The late afternoon sun still had enough warmth to make sitting in my garden a delight.

The blackbirds were competing with the robins and a woodpecker was drilling out the occasional rhythmic drum roll — the perfect contrast to the lament of a dove somewhere in the distance. 

The hoverflies had made a welcome early appearance. Magical insects that look like wasps but have the extraordinary ability to hover in a fixed spot and then vanish if they spy prey nearby.

Mounted police are seen on patrol in Whitley Bay, Northumberland. All that matters is defeating the virus that threatens us all. And if that means modest pleasures foregone...well, that’s the price we have to pay

Mounted police are seen on patrol in Whitley Bay, Northumberland. All that matters is defeating the virus that threatens us all. And if that means modest pleasures foregone…well, that’s the price we have to pay

This was as close to paradise as you can get in the centre of one of the world’s biggest cities. Even the air was clean. 

Or at least less polluted than I can remember it in 40 years of living in London. 

In my park, the lifeless, waterlogged bog created by one of the wettest winters in living memory had been replaced by a green carpet of new grass. 

The cherry blossom lining the paths completed the picture of a spring full of new life and the promise of more to come. 

But the park was closed. From behind my garden gate I watched the steady stream of joggers and parents with small children turning away disappointed at the locked gates. Sad, but necessary, you may say. 

A couple are pictured in Clapham Common, London on Friday afternoon. Most of those who normally use the park don’t have lovely gardens — or any garden at all for that matter

A couple are pictured in Clapham Common, London on Friday afternoon. Most of those who normally use the park don’t have lovely gardens — or any garden at all for that matter

All that matters is defeating the virus that threatens us all. And if that means modest pleasures foregone…well, that’s the price we have to pay. We’re all in this together. Or are we?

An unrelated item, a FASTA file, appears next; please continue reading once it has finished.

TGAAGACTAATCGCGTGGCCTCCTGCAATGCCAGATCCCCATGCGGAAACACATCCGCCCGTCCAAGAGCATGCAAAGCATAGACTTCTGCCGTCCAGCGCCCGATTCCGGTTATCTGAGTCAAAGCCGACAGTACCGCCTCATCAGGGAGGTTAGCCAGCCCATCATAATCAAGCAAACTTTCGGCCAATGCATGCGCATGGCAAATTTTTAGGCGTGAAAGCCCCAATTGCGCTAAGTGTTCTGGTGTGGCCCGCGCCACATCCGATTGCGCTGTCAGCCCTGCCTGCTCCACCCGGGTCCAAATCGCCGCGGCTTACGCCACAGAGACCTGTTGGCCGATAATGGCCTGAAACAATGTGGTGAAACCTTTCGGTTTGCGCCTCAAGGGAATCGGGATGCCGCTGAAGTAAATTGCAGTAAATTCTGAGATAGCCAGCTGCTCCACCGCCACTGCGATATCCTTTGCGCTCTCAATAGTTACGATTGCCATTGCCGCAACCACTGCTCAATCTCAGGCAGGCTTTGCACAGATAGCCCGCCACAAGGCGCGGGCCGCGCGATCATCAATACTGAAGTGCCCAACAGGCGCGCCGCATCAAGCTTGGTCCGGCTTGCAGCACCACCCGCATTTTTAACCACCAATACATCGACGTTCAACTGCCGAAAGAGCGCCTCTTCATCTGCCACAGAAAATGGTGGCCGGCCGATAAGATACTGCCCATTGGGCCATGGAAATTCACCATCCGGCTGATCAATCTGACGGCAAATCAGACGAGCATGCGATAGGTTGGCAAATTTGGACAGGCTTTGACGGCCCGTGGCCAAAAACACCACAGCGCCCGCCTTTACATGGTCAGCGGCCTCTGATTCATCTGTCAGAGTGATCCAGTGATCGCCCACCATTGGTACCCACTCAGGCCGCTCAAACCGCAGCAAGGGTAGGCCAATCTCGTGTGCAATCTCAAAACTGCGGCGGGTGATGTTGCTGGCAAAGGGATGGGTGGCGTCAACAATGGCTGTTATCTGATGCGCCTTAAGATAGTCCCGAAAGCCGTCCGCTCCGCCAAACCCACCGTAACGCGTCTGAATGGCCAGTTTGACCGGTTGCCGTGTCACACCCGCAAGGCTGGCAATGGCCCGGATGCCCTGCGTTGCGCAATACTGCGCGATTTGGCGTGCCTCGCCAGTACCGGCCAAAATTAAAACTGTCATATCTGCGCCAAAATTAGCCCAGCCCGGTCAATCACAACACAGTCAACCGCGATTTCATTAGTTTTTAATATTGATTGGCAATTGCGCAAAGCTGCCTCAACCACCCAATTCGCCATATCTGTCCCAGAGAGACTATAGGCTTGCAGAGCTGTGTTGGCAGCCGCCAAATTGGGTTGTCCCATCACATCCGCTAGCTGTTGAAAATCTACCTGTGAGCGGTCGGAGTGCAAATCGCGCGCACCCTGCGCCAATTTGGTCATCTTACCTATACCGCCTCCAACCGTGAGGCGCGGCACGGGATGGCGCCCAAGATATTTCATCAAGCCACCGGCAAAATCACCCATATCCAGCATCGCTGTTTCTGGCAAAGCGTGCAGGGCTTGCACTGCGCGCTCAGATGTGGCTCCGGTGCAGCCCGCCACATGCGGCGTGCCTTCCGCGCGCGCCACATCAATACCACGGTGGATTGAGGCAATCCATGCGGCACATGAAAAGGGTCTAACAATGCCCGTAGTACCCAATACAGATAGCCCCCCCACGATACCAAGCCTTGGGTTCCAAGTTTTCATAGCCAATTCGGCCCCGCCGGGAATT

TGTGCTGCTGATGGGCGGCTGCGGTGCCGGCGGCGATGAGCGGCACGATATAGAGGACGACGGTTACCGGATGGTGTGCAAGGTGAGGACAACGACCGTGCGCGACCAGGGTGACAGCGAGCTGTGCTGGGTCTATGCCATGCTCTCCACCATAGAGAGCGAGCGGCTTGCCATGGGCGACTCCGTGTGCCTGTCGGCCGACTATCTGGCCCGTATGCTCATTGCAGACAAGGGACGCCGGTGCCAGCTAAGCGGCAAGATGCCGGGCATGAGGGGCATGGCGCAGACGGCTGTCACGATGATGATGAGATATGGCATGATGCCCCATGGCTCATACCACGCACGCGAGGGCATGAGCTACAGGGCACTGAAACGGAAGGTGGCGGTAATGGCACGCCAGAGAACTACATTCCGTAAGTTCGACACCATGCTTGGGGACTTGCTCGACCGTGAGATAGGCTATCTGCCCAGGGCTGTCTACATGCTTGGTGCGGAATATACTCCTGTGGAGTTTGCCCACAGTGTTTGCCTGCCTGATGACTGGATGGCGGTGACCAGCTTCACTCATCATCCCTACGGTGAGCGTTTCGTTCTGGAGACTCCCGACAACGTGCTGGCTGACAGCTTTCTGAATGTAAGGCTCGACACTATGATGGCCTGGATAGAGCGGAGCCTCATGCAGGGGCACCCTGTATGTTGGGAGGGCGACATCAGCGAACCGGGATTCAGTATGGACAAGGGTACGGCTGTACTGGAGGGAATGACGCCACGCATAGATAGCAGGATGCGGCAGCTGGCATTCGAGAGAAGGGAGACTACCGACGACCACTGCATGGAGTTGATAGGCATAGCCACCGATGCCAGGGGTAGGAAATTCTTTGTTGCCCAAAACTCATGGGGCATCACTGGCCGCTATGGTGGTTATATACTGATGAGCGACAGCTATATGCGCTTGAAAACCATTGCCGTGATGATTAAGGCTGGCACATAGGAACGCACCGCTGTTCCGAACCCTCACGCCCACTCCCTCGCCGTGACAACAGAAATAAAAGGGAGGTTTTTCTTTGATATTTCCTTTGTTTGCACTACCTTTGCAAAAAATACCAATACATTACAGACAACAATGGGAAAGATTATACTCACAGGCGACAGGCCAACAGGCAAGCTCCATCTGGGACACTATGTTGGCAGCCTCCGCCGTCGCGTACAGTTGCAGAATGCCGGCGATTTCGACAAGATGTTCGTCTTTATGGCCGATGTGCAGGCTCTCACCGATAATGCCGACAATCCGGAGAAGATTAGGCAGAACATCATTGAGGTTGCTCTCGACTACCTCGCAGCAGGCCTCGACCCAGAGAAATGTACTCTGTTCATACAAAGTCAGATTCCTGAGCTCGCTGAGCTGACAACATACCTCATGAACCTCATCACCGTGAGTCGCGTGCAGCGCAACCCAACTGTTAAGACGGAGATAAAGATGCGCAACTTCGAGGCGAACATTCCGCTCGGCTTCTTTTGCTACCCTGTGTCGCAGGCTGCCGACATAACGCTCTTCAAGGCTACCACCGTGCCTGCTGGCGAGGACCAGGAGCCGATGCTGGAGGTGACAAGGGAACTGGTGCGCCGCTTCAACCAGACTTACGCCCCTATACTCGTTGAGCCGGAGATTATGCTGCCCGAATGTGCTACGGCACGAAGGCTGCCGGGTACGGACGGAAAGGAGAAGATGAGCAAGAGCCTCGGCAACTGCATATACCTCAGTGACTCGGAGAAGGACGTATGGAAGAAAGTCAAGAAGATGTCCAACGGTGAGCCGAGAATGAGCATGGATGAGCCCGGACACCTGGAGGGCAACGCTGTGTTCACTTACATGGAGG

In one sense it is true that the virus is a leveller, no respecter of persons, as likely to attack a duke as a dustman. Or even the heir to the throne and the Prime Minister. 

But both knew they were infected because they’d had a test. Most of us can’t have one. The costs and burdens of the crisis are not distributed indiscriminately. 

Let’s put it another way: it is hugely to be welcomed that we can summon the spirit of national unity at times like this. 

Imagine, instead, that you are the hospital cleaner, say, or the lad working on a building site. You have to commute. You have no choice but to squeeze onto a crowded Tube where any notion of maintaining social distance is for the birds

Imagine, instead, that you are the hospital cleaner, say, or the lad working on a building site. You have to commute. You have no choice but to squeeze onto a crowded Tube where any notion of maintaining social distance is for the birds

It is less welcome if it masks the underlying reality that we are a society still so divided and unequal that it will be those least able to afford it who will end up paying the biggest price.

There is a danger that this country risks an isolation apartheid. But I am one of the hugely fortunate few. Most of those who normally use the park don’t have lovely gardens — or any garden at all for that matter. 

They may live in tower blocks on the other side of the track, quite literally. It’s one of the rougher housing estates in London. Their children came to play football on the astro turf or throw hoops on the basketball courts. 

Or just to chill out. That ended last Sunday night when the local authority, Hammersmith and Fulham Borough Council, closed all parks in the borough. 

They remained closed even after Boris Johnson had announced on Monday night that parks everywhere would stay open so that people could take some exercise. 

My other good fortune is that I can work from home. And I’m loving it. On Thursday, I recorded three programmes for Classic FM in the space of a few hours without moving from the stand-up desk in my kitchen. 

The only equipment I needed was a decent microphone, which I plugged into my computer, and a pair of headphones. 

Admittedly, it meant I couldn’t stare into the eyes of Joanna Lumley — one of my interviewees — but hearing her voice was some compensation. 

Compare my oasis with the predicament of the ‘key worker’ who has to go to work. And I’m not thinking here of doctors and nurses. 

They are, rightly, being heaped with the praises of a grateful nation. Imagine, instead, that you are the hospital cleaner, say, or the lad working on a building site. You have to commute.